Population Matters

World Population Day 2017: a call for action

World Population Day 2017: a call for action

This year on World Population Day, we recognise the unsustainable impacts of continued global population growth, putting increased pressure on resources, the environment and those struggling to escape poverty. Yet there remains hope for the future, as action to bring down and eventually reverse population growth can be taken.

Background

According to the most recent United Nations projections, our global population by the end of the century could vary drastically depending on the scenario. The main, “median” projection shows a population of 9.8bn in 2050 and 11.2bn in 2100. However, projections based on assuming half-a-child more on average per family and half-a-child less compared to the median indicate that our population in 2100 could see a massive range: between 16.5bn and, with half-a-child less, 7.3bn—smaller than our population today.

Solutions

In order to ensure that our population growth becomes sustainable over time, effective and ethical measures to reduce the number of children being born need to be adopted. These include:

  • Public education campaigns regarding the benefits of small families
  • Education and empowerment of women and girls
  • Ensuring full, universal access to modern family planning
  • Challenging social conventions which encourage large family size and discourage the use of contraception

Action

Today in London, a major global family planning summit is taking place, co-hosted by the Bill & Melinda Gates Foundation. The summit comes as family planning aid has been hit hard by the Trump administration’s reinstatement of the ‘global gag rule’, which bans funding to any organisation providing abortion services or even discussing abortion options with its clients.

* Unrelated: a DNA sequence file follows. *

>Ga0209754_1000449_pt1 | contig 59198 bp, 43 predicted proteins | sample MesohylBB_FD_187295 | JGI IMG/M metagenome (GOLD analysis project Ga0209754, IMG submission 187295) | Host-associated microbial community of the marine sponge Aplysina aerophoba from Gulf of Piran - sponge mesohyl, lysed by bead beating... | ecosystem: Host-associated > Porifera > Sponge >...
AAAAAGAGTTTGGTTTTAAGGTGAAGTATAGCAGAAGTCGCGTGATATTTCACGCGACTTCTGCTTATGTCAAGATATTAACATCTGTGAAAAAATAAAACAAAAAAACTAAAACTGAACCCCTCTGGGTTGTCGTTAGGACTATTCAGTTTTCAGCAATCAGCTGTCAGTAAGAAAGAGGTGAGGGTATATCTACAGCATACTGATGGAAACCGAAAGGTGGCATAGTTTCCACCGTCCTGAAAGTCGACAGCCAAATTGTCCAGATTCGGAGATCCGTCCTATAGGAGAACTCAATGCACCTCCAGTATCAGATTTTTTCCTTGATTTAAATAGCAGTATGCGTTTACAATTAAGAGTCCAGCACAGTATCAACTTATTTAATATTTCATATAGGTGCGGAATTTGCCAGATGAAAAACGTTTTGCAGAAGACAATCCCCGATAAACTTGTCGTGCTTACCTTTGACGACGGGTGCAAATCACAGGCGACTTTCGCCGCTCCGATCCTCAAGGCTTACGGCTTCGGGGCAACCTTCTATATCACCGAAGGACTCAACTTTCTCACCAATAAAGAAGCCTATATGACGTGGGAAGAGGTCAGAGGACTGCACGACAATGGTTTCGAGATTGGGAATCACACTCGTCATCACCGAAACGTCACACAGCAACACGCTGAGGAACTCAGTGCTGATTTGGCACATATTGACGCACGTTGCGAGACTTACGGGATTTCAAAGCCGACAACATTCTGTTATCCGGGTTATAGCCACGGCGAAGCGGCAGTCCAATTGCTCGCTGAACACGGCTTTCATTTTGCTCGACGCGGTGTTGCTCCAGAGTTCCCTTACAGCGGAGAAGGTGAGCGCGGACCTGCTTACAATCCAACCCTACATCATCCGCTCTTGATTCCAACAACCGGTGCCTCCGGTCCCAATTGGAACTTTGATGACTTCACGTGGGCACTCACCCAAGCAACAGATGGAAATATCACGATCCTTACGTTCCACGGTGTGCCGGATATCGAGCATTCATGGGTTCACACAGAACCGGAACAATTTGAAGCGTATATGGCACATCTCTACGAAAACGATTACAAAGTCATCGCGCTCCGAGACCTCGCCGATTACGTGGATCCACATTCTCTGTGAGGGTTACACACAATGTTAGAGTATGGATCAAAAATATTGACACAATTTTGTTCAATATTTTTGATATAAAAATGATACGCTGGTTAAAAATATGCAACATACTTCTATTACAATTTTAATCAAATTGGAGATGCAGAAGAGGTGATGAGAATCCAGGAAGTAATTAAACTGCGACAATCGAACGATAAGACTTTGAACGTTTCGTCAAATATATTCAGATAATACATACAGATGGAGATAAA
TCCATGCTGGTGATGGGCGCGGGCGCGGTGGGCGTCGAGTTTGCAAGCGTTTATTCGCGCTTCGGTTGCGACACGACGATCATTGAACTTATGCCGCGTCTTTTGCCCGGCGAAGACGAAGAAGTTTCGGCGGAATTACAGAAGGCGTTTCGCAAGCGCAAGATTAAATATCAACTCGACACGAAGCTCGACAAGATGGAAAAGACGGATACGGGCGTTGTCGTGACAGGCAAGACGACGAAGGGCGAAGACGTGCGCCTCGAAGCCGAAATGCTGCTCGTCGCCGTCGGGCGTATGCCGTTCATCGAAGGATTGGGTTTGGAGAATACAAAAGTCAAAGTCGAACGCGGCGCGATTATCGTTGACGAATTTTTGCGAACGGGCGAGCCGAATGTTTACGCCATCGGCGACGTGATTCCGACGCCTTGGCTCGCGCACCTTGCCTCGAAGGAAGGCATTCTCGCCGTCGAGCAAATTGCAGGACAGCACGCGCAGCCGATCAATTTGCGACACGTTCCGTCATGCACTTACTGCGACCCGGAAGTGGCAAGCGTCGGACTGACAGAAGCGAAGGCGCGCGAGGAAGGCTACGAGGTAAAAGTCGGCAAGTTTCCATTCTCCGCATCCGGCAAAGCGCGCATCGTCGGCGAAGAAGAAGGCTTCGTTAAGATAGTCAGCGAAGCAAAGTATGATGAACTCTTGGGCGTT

In an interview, Melinda Gates said

“Funding is being squeezed when we need it the most, because the biggest-ever generation of girls is entering adolescence. If they are empowered to decide if and when to get pregnant, they can invest in themselves and their families. If they are not empowered, they may well be trapped in the same cycle of poverty as their parents.”

Representatives of Population Matters are attending satellite events at the summit. Population Matters is calling for a benchmark figure of 10% of overseas aid to be devoted to family planning.

Our view

In a statement to the media, Population Matters director Robin Maynard said:

“On World Population Day, the global community must begin to acknowledge that the size of our population underlies almost all of the profound problems we face – but also that it’s a problem that we can address. To do that, we must acknowledge the need to start taking positive action now. 

“The progress that’s been made already in bringing down fertility rates is a welcome sign that more women are becoming empowered, fewer people live in poverty and more people are getting the health care, family planning and education they deserve. It is vital that the global community does more, better and faster on all of these fronts.  

“We are already in a crisis and our current trajectory of rising numbers, rising affluence and so increased consumption is unsustainable. We are already using up the renewable resources of more than one-and-a-half Earths to supply our needs – and those of us in the richest countries even more. If we continue on this trajectory, we will need more than three Earths by 2050. We can and must take action.

“Every person born consumes resources and produces carbon emissions. By having smaller families and curbing our consumption, the greater the chances of our tackling the multiple, urgent challenges we face: getting climate change under control, lifting people out of poverty, protecting biodiversity and ensuring that the resources we have are available to future generations fairly and sustainably.”

 

For more information about population, sustainability and solutions, visit our Key Facts webpage

To find out more about the UN population projections, read our article here